Cable #17 - As if to prove that nothing, but nothing, can put an end to this "Bishop chases Cable through time" storyline, with the whole world on the verge of destruction, Cable flees into space... and Bishop gives chase. Again. In itself, it's a perfectly good story, but the broader problem is that the book seems to be going round in circles, and there's no real sense that it's building to anything. Of course, if we drag it out long enough, then I suppose eventually Hope gets her powers and something will come of that... but for the moment, we seem to be stuck on a merry-go-round of chase stories. Presumably the idea is to keep increasing the stakes, but I think they peaked on that when Bishop started blowing up whole continents, and the fate of a couple of spaceships seems relatively inconsequential in comparison. That said, these problems are with the broader picture. As a two-parter, this is perfectly decent - veteran artist Paul Gulacy humanises it all, and there's a nice little scene where Hope is reunited with Cable and figures (after getting it wrong in the recent crossover) that this time she's recognised the impostor. All this is fine, but the series as a whole really needs to get to the point pretty soon.

Citizen Rex #1 - Every so often I pick up a book because the creators are acclaimed geniuses, and then it just washes over me without leaving much of an impression at all. This is a six-issue miniseries by Mario and Gilbert Hernandez, and while I'd love to say that I had some great insight to offer, to be honest, I just though it was self-consciously quirky in a mildly irritating way. Let's just say there's an entire sensibility going on here which doesn't do much for me. I can sort of see the appeal - it's got a strong creative voice, and it's certainly different - but it never really connects with me either intellectually or emotionally.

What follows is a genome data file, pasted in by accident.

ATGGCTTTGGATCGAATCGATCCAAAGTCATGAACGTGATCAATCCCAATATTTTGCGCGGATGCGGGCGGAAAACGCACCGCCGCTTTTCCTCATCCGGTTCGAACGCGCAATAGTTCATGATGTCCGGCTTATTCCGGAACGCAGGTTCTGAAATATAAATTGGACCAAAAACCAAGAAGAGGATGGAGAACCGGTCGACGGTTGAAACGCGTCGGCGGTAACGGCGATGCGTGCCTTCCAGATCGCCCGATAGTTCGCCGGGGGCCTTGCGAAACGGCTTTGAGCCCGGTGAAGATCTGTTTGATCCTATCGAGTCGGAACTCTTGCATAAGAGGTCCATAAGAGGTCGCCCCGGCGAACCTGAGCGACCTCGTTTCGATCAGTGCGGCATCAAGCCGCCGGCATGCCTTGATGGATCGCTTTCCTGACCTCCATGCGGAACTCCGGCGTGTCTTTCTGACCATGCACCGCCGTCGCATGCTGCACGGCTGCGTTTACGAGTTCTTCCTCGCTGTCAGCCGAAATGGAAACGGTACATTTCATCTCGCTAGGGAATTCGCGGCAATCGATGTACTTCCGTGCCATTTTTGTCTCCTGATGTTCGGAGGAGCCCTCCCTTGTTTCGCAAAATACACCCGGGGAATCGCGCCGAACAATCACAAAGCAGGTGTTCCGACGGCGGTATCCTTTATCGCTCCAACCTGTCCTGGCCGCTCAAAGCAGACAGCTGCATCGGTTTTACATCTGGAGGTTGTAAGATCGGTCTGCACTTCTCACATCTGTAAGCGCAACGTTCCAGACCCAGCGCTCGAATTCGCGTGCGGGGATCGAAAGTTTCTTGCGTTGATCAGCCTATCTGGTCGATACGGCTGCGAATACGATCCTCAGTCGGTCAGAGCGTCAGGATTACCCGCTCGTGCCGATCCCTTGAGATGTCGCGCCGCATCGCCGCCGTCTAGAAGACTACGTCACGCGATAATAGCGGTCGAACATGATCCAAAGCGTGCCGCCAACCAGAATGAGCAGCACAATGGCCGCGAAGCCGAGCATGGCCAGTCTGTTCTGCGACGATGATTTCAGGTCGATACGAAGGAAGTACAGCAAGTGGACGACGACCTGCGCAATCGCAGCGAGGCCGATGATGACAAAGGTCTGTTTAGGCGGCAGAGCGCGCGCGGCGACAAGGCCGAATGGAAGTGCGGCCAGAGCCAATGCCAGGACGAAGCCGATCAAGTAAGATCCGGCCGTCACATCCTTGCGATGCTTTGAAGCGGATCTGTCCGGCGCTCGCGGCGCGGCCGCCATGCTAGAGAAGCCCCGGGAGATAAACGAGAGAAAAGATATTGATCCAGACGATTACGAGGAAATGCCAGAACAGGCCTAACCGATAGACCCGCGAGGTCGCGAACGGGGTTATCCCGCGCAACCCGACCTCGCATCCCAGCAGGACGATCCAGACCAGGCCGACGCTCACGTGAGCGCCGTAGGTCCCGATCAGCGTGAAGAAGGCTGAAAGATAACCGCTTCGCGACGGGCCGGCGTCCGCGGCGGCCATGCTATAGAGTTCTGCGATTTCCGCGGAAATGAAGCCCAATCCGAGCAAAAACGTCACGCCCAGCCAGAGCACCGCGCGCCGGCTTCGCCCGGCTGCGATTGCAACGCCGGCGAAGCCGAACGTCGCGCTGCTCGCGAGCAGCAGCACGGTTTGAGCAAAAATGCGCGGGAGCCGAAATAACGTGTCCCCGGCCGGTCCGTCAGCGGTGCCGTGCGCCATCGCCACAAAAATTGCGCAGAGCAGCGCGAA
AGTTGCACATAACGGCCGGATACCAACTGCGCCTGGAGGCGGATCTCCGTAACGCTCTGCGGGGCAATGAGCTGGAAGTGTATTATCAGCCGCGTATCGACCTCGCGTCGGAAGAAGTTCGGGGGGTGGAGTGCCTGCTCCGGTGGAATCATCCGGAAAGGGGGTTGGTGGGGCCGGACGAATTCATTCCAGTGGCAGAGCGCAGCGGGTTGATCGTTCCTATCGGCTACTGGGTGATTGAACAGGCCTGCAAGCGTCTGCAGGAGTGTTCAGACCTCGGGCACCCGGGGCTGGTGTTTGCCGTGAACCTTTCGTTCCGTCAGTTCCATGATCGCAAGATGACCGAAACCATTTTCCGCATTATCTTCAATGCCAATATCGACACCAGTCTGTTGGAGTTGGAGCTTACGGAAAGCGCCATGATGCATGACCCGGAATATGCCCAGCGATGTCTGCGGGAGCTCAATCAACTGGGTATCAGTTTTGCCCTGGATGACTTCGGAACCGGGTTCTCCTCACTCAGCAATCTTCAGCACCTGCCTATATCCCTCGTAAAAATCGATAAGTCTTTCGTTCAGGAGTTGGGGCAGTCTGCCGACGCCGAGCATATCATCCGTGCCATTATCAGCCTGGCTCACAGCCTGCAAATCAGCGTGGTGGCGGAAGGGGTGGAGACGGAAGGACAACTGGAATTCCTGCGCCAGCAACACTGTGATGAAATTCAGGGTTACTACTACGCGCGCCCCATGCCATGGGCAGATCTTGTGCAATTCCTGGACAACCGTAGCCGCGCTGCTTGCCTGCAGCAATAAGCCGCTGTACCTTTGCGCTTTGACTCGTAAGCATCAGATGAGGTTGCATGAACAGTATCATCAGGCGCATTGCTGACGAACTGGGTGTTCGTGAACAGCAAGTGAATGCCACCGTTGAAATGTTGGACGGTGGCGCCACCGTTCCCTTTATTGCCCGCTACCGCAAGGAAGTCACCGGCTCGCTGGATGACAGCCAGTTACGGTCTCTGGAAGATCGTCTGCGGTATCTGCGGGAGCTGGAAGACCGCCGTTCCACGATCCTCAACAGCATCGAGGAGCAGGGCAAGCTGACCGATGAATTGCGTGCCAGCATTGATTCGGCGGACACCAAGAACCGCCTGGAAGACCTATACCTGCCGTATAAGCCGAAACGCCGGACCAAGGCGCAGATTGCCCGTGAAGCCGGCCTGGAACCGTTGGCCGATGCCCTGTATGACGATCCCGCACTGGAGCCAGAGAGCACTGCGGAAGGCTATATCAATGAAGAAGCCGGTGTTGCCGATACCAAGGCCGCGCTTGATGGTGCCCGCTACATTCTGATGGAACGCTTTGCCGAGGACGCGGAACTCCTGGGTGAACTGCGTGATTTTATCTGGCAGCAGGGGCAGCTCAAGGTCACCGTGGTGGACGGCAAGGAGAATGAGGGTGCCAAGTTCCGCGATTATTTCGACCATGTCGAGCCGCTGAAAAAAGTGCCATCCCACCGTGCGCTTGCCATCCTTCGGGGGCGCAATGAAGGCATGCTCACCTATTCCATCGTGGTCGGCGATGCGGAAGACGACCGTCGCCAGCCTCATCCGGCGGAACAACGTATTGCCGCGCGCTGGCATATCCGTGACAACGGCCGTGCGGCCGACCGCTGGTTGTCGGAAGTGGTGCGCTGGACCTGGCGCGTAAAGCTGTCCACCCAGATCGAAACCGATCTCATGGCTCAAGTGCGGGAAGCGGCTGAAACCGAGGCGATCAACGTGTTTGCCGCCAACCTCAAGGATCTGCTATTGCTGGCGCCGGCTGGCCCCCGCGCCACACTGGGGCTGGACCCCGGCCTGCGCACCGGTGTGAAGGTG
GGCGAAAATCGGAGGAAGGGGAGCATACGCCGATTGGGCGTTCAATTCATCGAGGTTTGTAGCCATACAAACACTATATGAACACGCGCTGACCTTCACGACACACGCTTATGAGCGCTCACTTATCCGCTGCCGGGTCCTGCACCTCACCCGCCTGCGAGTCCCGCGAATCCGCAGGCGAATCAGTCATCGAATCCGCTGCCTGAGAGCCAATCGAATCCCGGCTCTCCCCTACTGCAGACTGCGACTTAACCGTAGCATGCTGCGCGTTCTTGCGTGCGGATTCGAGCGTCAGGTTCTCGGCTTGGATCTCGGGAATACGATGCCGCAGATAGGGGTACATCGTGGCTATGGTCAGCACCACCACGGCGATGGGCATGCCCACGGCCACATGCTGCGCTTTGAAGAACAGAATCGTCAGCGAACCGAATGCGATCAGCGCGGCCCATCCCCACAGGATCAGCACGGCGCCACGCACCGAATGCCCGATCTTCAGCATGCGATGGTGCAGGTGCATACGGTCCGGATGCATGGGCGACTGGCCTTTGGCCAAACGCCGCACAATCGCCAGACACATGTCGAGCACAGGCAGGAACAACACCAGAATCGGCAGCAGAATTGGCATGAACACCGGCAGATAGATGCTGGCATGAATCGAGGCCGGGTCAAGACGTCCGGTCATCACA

CyberForce/Hunter Killer #1 - Mark Waid relaunches early Image team CyberForce (and some other Top Cow group you've probably never heard of) in a miniseries which the cover optimistically bills as "summer's hottest event series." Good luck with that. It's a perfectly straight superhero book, loosely themed around the power that technology has in our lives. So there's a too-good-to-be-true new mobile phone on the market, and if you can't figure out where that's heading, you're clearly new around here. It's fine, though; Silvestri's characters fit with Waid's style, and Kenneth Rocafort's art is flashy in a rather enjoyable way (and has some great colouring, too). Better than you're probably imagining it was.

Dominic Fortune #1 - A four-issue miniseries for Marvel's Max imprint, in which Howard Chaykin returns to his cynically amoral 1930s adventurer Dominic Fortune. Chaykin is one of those creators who acquired an indestructible critical reputation for his work in the eighties, when he doing all sorts of experiments with storytelling. He also tends to churn out rather uninteresting sex-and-violence fantasies like this, books which just seem terribly old fashioned, as if they're still rehearsing the stuff that would have been transgressive when the creator was 18. That said, there's something curiously compelling about Chaykin's awkward, blocky artwork, which makes up in presence for what it lacks in elegance. But ultimately it just feels like a stock adventure story with some gratuitous censor-baiting.